An excerpt from Contesting Nietzsche by Christa Davis Acampora
[we’ll be running a series of excerpts, short and long, from books across the disciplines this week while we’re away from the desk at our twice yearly sales conference]
Homer is Nietzsche’s exemplar for two key crucial concerns throughout his works: creativity and power. The potency of Homer’s poetic transformation of human toil and struggle both fascinated and spurred Nietzsche to try to capture and command the same kind of force. Nietzsche’s Homer is not simply the founder of a certain form of culture; he is a revolutionary, a reformer, someone who effects a tremendous revaluation. Thus, it is important in Nietzsche’s account that Homer is late. Here, late means that Nietzsche regards the emergence of what is classically considered Homeric as standing at the end of a significant period of cultural development rather than at the beginning. [As I elaborate in the next chapter,] Nietzsche regards Homer as having overcome dominant cultural traditions that developed prior to his arrival on the scene. Thus, he considers Homeric literature to be a late development in Greek culture rather than its founding moment. The life of struggle, previously portrayed by Hesiod as a kind of punishment for all of human existence, comes to have glorious new possibilities when (certain kinds of) struggles are arranged that allow humans to be so great as to be enviable by the gods. In other words, Homer makes a virtue of what Hesiod sees as a curse. Although Hesiod and Homer both regard struggle as inescapable, Homer is distinctive in making it a route to glory. He is exemplary in Nietzsche’s historical account because he is a successful competitor in a larger context over the value of human existence, overcoming the worldview typified by Hesiod.
Moreover, what he offers as replacement values are particularly creative and affirmative. Nietzsche regards the significance or value of Homeric existence as potentially surpassing that of the gods—the gods cannot achieve the status of heroes because they cannot risk their lives. And the replacement values for the glory of context created an engine for value production that was particularly fruitful. So there are three major facets to the case of Homer that Nietzsche presents:
1. Homer is an exemplary revaluator. In overcoming the prior worldview that regards human existence as a kind of punishment, Homer provides a model, a touchstone, for the creation of new values. Nietzsche defines his own tasks in light of what he thinks Homer accomplishes and in light of how he sees those who wrestle with Homeric legacy, particularly Plato.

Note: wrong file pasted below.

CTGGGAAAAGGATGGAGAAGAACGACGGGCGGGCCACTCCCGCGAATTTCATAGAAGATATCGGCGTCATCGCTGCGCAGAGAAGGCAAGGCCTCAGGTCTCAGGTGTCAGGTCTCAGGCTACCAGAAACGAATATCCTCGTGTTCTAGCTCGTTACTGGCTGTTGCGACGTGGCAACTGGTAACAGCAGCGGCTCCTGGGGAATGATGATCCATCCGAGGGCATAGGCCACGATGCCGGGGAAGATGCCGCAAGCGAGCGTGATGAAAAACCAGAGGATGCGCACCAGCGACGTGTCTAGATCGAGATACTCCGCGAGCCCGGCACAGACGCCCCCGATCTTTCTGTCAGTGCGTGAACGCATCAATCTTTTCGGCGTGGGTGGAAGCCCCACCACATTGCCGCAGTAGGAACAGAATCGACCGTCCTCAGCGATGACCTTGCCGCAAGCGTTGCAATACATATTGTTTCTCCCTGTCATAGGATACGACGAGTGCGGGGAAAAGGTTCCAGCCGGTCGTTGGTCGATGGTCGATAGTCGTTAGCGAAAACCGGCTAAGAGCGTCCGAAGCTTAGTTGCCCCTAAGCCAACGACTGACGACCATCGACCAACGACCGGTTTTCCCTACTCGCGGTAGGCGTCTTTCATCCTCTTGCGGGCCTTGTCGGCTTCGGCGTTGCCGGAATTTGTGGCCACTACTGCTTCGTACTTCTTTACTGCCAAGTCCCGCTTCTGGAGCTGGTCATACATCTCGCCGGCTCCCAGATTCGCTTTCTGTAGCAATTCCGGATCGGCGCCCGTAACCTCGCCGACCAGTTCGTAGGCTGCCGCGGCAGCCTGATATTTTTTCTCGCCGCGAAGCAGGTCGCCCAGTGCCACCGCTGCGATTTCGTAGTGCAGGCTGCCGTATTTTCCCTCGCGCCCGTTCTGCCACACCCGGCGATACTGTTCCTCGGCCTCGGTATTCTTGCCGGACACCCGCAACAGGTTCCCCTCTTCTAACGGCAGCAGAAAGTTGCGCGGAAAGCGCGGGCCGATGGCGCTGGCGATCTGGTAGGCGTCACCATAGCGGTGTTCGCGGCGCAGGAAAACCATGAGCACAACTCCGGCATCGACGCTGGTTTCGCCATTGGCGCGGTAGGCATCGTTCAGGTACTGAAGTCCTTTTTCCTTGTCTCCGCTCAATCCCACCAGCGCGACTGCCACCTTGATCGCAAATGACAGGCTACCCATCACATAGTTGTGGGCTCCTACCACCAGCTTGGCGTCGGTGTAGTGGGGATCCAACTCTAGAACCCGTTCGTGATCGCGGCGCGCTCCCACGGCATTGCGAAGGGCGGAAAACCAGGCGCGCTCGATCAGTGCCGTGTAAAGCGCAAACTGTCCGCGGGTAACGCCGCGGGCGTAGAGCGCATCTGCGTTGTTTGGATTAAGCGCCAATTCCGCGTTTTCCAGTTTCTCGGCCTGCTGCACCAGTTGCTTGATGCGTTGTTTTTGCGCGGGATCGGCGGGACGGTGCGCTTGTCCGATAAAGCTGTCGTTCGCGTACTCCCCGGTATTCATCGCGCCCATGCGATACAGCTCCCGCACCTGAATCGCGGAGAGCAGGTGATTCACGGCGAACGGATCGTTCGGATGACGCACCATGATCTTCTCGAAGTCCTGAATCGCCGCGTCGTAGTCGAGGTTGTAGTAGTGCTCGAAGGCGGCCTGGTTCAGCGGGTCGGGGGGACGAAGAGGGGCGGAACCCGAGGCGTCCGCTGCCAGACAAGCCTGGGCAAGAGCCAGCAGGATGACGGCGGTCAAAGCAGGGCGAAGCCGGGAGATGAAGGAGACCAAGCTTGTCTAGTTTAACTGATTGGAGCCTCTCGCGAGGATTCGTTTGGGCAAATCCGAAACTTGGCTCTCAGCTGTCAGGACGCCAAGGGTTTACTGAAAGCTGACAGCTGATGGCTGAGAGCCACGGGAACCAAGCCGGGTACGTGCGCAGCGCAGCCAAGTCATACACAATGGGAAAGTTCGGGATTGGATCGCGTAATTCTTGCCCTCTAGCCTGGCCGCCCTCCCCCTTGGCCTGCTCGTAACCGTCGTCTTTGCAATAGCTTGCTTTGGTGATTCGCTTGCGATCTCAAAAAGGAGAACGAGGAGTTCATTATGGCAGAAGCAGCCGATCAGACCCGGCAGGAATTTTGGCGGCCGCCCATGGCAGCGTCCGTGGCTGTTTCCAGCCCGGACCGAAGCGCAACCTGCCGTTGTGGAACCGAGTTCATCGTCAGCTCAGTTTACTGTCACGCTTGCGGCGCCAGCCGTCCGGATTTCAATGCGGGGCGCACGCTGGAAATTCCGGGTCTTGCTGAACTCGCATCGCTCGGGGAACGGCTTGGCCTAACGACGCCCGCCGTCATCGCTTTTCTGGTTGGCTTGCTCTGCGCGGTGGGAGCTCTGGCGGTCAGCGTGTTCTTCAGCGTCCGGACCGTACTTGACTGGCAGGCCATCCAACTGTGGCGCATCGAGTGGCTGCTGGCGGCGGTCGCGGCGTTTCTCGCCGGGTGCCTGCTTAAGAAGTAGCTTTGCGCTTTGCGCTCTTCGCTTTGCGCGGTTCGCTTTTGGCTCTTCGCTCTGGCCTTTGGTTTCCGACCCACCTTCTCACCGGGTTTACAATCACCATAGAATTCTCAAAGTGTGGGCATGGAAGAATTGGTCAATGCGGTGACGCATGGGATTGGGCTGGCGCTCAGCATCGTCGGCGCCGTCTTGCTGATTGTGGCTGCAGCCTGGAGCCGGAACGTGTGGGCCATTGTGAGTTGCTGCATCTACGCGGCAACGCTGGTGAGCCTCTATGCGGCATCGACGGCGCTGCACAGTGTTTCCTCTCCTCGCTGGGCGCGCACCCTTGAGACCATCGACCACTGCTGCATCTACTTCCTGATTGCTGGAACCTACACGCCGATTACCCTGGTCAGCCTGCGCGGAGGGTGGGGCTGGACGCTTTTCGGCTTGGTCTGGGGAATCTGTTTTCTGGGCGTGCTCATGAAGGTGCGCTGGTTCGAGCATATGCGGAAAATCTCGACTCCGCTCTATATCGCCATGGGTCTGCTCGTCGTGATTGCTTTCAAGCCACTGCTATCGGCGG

2. Homer affirms life; he gives a positive value to human existence. The worldview evident in Homeric poetry epitomizes affirmation, what Nietzsche later calls yes-saying; it offers a redemption of human existence that is tangible and meaningful in the real world, the here and now; it does not need an otherworldly or afterworldly anchor. The obvious contrast to this will be Nietzsche’s characterization of Christianity and its model of redemption that casts human beings as lacking the resources to save themselves. In this respect, human beings are no longer damned, but they are eternally guilty. Insofar as Homer depicts human possibilities as even greater than those of the gods (because gods cannot take the relevant great risks), he offers a maximally rich conception of the meaning and purposes of human existence. Thus, Homer is Nietzsche’s model of the ultimate life affirmer.
3. Homeric values are renewable, and the agnostic arena supplies a forum for further revaluation. The standards of excellence for engaging in contest are derived from past performances (prior contests) and the extraordinary performances that call for a revision of those measures in any given contest. Thus, values derived in agonistic contexts are contingent and eminent; they are perpetually renewable. Although Nietzsche does not directly state it, this feature of Homer’s contest is the most enticing for him. Such values are tangible, derived from specific cases, and motivating insofar as one seeks to manifest or realize them for oneself or to become the new standard bearer. Old values can be renewed in agonistic interaction, and new values can be created when specific engagements call for a reformulation of the exercise of judgment.
The Homeric achievement is contested, as Nietzsche tells the story, by Socrates (the Platonic Socrates, or more likely the Socrates evident in Socratism—that is, what Socrates has come to mean or stand for). The engagement of Homer and Socrates turns on what is valued (e.g. the heroic life) as well as how it is valued (e.g., through public contests). That Socrates succeeds in his resistance demonstrates that he is also exemplary in his ability to transform values, to revalue them. But how he goes about it (through promulgation of dialectic) and why (because it better prepares on for death rather than life) are highly problematic for Nietzsche.
To read more about Contesting Nietzsche, click here.
To see more titles from our philosophy list, click here.